It is that time of year we refer to as vest season. No, not the sweater vest, although there are plenty of those days in March. We are talking about stock vesting season. Many companies incentivize employees with shares of stock and stock options. Often these awards are given around bonus time (1st quarter) and subsequently vest 3 to 5 years later at the same time. Over time, without any planning, employees often end up with a substantial amount of company stock exposure with both vested and unvested shares and with a mix of restricted stock and options. While there is not one right answer for everyone, we have some practical tips to think through how to handle your company stock and options.
Incorporate company stock into your long-term plan. This seems simple, but often people do not include company stock in their plan because they are not sure how to value it in the future, especially unvested stock that they have not yet earned. The easier thing to do is just not include it at all. But we believe this is short sighted. Company stock should always be included in your plan even if you do not want to rely on it for retirement. At the very least, you should run scenarios under different assumptions for the future of your company stock so you can make educated decisions on if, and when, you should sell your shares.
Expert tip: Most people have a separate account set up by their employer to hold their company stock. But it doesn’t have to stay there. We recommend you transfer any vested stock into the primary brokerage or trust account you use for investing. This makes it easier to incorporate into your overall investment strategy.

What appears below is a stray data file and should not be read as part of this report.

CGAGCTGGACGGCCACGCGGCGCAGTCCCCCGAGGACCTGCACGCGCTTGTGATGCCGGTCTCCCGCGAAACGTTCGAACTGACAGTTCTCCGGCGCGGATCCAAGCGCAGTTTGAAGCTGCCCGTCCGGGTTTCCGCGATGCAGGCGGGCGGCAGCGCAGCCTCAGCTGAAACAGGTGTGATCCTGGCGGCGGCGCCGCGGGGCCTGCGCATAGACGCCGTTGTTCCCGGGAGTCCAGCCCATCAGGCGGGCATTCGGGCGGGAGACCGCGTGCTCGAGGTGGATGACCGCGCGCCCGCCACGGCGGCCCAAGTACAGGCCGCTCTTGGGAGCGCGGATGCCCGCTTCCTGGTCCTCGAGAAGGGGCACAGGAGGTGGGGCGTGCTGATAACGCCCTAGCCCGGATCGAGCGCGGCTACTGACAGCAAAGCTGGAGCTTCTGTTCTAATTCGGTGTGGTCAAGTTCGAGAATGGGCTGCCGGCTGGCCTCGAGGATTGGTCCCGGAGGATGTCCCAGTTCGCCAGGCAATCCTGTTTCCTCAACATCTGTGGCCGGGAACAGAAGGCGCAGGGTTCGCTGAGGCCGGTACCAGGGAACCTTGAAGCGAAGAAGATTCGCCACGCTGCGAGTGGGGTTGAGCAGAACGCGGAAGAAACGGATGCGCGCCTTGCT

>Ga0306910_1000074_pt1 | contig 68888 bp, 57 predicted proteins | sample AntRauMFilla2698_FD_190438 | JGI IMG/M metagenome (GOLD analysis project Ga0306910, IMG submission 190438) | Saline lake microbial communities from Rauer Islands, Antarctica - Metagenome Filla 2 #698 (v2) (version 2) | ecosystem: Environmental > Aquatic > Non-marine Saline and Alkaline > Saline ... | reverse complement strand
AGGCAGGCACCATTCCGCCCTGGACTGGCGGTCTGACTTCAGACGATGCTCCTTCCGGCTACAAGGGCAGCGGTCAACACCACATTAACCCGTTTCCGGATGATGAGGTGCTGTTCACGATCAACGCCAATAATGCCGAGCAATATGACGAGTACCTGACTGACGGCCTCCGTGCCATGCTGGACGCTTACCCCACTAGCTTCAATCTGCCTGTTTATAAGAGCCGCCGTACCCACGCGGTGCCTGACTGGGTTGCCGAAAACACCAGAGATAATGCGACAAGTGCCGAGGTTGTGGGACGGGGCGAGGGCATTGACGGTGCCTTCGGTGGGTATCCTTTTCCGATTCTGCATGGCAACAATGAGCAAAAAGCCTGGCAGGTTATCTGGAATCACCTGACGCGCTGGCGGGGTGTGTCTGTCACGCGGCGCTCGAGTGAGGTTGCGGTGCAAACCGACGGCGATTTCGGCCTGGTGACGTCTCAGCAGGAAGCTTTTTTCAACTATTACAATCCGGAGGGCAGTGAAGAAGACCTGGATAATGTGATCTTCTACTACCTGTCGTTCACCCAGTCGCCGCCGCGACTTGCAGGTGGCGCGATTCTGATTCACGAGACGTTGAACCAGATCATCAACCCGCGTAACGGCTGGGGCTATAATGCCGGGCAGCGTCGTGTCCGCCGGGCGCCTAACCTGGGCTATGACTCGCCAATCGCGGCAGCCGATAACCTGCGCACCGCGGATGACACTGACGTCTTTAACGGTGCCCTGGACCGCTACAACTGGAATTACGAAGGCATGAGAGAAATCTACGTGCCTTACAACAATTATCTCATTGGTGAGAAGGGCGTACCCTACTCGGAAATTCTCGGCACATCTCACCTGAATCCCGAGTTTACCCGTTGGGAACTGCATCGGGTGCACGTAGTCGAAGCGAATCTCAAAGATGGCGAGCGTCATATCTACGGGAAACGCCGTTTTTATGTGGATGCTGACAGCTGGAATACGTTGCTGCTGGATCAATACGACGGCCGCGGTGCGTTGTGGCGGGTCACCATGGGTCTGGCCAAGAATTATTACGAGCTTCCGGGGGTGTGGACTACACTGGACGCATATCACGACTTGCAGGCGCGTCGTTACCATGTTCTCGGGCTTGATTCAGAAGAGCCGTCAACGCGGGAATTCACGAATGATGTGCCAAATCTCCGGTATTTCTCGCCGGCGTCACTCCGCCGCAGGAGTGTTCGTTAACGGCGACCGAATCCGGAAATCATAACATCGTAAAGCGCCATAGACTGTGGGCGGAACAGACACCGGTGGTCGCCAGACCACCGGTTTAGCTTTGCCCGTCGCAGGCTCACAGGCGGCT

Create a disciplined exit strategy. All employees will eventually want to sell some of their company stock to avoid being over concentrated. (We like to keep company stock exposure under 10%, but each plan is different). However, without a plan, employees often get stuck riding the company stock roller coaster. While the stock is performing well no one wants to sell because it keeps going up! And when the inevitable pullback happens no one wants to sell until they break even. And when the stock breaks even no one wants to sell because it keeps going up! Repeat, repeat, repeat. The only way to break this cycle is to create a disciplined plan that you will stick to. Examples are: “Sell all stock immediately upon vesting” or “Sell down to 5% overall exposure every time it hits 10%.”
Expert tip: If you find yourself having trouble sticking to a plan. Consider a covered call writing strategy. This can be an excellent way to generate income for your portfolio by selling call options, while locking in a price you are willing to sell your stock at. If the call option expires in the money, you will be forced to sell at the agreed upon price.
Give away low basis stock. If you are fortunate enough to have company stock that has performed extremely well then you may have a potential tax problem to consider if you are trying to diversify your portfolio. The good news is you can give away highly appreciated stock. It is a win-win-win scenario. You can support a charity you love, you get a full tax deduction for the amount of the stock donation, and you avoid having to pay any tax on the gains in the stock. For these three reasons, appreciated company stock should always be your first choice when giving to your favorite charity.
Expert tip: You can front load many years of stock donations using a Donor Advised Fund (DAF). These are especially useful in years when you have very high income due to a bonus, business sale, or vesting stock. During the high income year you stand to benefit the most from charitable contributions, but you may not have decided exactly where you want your contributions to go. The DAF allows you to get the full deduction for large charitable contributions in one year, while spreading the distribution of those dollars out over a few years, or many, whatever you prefer.